The Garmin fenix has a built-in rechargeable battery that charges through a specially designed USB docking station. When you plug the docking station into a computer you can access the fenix as USB mass storage and backup or transfer files. Garmin says with the GPS on you should be able to get about 50 hours of use. With the GPS off and used only as a watch, the battery should last around 6 months. Timekeeping with the GPS on is very accurate because it synchronizes with satellites, but with the GPS off, the watch looses almost a second every day. 

The Casio ProTrek is solar powered so you can use any light source to charge it up.  It is also an atomic clock so every night, if you are within range of the various broadcast stations around the world, the time is automatically synchronized. 

The Casio G-Shock Mudman is the oldest of the three I have, probably acquired almost 20 years ago. It is powered by a single standard button battery. In terms of built-in functions and display, it seems pre-historic. 

The pictures below show the side profile of each watch. The titanium ProTrek is the thinnest. Also, because the bracelet and case are both made of titanium, the watch is very light and comfortable. The fenix and the Mudman are almost the same height, almost twice the size of the ProTrek. However, the Garmin fenix is very comfortable to wear despite its size. The resin strap is soft and flexible. By contrast, the resin strap on the Mudman is stiff and hard and it is the least comfortable of the three to wear. Part of that may be due to its age. All my other watches with resin straps that old have crumbled to pieces. It's pretty impressive that the Mudman's original strap has lasted this long.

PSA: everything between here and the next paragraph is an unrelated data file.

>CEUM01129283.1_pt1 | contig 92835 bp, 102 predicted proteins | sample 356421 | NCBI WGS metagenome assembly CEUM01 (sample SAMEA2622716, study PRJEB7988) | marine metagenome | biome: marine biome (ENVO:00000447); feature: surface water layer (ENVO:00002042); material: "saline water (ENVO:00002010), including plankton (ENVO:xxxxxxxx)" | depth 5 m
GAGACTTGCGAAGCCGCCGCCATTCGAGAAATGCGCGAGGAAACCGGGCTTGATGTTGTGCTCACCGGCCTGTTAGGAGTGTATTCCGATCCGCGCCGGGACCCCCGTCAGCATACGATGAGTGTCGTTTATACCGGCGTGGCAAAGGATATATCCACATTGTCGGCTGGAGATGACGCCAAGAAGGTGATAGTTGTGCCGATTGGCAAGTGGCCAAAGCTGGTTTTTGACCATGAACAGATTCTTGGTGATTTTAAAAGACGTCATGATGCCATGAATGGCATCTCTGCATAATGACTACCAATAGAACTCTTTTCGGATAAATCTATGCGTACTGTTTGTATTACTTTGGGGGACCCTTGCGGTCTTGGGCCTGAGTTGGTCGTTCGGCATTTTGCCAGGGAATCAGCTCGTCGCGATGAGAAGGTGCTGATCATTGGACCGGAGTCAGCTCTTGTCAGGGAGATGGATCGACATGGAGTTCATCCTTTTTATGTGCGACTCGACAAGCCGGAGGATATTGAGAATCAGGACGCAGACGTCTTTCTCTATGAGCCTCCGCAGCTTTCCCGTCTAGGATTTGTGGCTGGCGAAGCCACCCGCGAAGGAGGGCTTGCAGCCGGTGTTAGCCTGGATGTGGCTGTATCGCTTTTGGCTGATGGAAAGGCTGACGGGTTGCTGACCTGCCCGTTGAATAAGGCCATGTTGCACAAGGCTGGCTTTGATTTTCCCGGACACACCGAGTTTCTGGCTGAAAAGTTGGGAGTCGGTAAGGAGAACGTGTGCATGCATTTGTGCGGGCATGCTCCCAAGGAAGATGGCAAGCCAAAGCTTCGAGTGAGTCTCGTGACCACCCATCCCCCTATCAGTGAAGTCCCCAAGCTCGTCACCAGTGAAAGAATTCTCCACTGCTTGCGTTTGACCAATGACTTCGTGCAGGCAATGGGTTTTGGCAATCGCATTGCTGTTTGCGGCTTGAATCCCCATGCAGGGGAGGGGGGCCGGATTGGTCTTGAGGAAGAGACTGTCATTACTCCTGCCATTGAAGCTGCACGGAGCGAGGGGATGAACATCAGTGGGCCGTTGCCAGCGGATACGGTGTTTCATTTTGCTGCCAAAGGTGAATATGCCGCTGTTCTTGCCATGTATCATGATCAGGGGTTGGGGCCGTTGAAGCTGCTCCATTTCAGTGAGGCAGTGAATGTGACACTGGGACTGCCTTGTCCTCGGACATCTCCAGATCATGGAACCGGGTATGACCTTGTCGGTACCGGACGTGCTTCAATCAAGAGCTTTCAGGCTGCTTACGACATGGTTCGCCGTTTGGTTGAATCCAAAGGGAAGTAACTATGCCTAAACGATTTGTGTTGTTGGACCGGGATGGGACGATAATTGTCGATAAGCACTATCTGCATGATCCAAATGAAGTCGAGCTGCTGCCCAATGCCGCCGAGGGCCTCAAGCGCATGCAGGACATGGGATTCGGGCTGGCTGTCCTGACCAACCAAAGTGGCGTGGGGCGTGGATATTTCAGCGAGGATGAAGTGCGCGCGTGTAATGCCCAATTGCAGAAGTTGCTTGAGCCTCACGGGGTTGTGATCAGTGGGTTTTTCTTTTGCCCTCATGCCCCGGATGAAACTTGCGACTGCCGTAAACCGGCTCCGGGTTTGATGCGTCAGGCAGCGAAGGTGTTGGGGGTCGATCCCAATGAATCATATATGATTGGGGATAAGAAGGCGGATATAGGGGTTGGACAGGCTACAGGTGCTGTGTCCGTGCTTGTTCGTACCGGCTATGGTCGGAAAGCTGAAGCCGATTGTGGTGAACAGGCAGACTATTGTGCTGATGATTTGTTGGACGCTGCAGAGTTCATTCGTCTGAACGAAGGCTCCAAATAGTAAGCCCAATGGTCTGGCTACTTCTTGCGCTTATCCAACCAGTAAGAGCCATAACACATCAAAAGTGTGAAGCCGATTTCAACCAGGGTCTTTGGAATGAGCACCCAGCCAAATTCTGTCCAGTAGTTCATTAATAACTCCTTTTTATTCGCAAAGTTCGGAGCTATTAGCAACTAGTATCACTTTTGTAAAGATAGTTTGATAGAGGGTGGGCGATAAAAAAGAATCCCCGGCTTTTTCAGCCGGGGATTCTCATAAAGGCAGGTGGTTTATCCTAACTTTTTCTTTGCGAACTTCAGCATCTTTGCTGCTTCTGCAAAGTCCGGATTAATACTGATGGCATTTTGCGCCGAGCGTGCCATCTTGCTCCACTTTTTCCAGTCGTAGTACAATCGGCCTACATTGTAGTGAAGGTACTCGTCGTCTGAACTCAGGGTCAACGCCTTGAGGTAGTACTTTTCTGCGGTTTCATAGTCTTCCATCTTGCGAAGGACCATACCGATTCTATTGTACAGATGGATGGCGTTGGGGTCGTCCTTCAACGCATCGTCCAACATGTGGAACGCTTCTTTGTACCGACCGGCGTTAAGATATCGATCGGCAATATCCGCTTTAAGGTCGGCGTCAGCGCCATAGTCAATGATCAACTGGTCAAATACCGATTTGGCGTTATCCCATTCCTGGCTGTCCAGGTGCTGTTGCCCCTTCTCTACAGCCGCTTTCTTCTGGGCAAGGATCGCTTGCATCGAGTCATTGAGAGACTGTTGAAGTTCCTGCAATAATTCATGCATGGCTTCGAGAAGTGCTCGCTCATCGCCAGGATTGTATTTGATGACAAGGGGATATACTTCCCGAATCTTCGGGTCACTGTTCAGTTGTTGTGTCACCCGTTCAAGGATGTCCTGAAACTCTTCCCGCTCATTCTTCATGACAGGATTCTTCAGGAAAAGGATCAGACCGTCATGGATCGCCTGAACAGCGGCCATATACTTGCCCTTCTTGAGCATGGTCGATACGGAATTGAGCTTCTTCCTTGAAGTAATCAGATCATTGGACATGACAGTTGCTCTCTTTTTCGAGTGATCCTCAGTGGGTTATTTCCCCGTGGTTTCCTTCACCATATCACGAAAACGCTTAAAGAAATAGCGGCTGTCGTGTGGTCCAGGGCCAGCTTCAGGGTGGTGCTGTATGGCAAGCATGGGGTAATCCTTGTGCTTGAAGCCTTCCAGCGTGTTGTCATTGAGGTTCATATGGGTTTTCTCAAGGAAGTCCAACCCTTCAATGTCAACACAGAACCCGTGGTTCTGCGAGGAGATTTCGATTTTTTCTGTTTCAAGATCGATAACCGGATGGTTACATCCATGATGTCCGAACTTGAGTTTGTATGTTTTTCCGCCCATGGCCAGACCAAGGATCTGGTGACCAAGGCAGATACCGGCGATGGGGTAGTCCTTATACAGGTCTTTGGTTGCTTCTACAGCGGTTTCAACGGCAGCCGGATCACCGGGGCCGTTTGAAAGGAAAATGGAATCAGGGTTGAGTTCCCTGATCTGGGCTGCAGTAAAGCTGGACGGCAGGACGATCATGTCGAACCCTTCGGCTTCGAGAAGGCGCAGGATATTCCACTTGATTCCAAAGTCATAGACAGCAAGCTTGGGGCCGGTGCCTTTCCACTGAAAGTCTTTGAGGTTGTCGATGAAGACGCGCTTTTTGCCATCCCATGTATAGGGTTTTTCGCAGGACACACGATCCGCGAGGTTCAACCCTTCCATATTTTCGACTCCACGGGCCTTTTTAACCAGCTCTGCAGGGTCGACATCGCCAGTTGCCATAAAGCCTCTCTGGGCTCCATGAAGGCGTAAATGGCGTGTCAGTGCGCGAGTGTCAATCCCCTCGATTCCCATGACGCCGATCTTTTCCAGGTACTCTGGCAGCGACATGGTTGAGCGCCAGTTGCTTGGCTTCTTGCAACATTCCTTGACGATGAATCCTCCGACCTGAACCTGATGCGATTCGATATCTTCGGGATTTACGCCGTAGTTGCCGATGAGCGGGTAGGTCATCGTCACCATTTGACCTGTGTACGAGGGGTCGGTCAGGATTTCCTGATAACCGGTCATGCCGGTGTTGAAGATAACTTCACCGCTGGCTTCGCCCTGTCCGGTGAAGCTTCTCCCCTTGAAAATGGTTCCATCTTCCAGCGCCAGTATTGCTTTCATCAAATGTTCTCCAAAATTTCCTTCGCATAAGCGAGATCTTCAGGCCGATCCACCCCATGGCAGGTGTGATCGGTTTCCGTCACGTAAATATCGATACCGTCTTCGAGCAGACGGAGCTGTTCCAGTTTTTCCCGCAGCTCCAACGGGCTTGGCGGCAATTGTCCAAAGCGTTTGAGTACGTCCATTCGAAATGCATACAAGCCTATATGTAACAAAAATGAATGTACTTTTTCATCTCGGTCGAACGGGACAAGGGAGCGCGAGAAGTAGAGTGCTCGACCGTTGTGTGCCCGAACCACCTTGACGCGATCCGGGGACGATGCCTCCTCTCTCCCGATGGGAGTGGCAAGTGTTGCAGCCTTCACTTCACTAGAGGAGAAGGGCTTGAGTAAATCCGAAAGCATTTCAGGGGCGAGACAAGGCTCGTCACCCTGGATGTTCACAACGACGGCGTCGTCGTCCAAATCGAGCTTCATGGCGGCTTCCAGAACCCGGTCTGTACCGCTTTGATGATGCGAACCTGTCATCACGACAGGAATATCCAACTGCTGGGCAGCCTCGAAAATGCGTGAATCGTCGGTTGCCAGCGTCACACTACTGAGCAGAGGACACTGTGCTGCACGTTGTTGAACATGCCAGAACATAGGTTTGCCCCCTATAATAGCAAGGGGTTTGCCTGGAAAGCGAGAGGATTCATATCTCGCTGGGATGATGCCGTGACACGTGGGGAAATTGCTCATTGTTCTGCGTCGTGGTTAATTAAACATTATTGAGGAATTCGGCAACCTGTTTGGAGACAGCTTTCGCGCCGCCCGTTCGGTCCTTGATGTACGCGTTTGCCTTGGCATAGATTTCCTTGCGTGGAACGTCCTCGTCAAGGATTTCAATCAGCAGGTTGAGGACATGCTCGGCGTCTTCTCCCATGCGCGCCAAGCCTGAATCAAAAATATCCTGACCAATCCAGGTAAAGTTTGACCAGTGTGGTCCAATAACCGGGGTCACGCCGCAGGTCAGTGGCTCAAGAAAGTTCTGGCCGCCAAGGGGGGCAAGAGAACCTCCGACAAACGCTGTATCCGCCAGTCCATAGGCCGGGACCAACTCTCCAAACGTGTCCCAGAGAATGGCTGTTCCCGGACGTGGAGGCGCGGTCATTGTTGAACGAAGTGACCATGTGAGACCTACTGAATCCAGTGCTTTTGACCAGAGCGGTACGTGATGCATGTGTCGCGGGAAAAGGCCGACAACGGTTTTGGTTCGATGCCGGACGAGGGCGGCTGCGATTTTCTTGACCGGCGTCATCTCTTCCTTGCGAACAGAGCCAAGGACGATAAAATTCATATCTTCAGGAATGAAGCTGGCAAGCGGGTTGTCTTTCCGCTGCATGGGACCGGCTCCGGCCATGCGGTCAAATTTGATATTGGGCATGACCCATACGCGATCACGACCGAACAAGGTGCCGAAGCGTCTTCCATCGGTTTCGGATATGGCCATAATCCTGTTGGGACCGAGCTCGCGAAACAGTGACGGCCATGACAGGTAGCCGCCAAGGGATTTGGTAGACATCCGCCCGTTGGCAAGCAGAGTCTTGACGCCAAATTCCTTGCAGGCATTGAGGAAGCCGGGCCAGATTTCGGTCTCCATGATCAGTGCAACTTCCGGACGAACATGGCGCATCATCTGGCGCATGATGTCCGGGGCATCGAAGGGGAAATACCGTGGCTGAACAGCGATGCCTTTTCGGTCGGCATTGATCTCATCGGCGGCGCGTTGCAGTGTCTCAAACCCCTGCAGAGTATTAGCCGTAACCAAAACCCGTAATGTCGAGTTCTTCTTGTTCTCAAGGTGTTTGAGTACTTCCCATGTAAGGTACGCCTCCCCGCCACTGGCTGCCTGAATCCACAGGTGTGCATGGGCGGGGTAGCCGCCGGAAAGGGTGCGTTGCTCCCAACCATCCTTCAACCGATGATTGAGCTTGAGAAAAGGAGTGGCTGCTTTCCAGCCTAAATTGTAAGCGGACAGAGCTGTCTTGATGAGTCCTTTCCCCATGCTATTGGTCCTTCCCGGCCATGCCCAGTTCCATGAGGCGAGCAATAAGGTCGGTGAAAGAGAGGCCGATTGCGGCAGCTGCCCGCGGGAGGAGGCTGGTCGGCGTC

Casio ProTrek vs. Garmin fenix

 Garmin fenix vs. Casio G-Shock Mudman

Light My Fire - Titanium Spork

I recently picked up a number of items that I had ordered online including a Titanium Spork from Light My Fire. I used it this morning to eat an omelette and I'm glad to say it worked quite well. I expected the knife/cutting section not to be sharp because it goes into your mouth, but it cut surprisingly well. Our staff room at work is notorious for not having enough proper eating utensils--especially when needed the most--so the Spork will definitely come in handy. 

Sunday, May 12, 2013

Garmin fenix GPS Watch: Restore Missing Profiles

I recently acquired a Garmin fenix Outdoor GPS Watch through an air miles reward program. This awesome watch uses GPS and a variety of sensors so that you can track, navigate and gather all sorts of trip information whenever you are out and about. You can also upload your tracking data to a smartphone or tablet through Bluetooth to view your progress or review your journey. What's even more awesome is having enough loyalty points the get Garmin fenix including shipping and taxes without having to pay anything extra!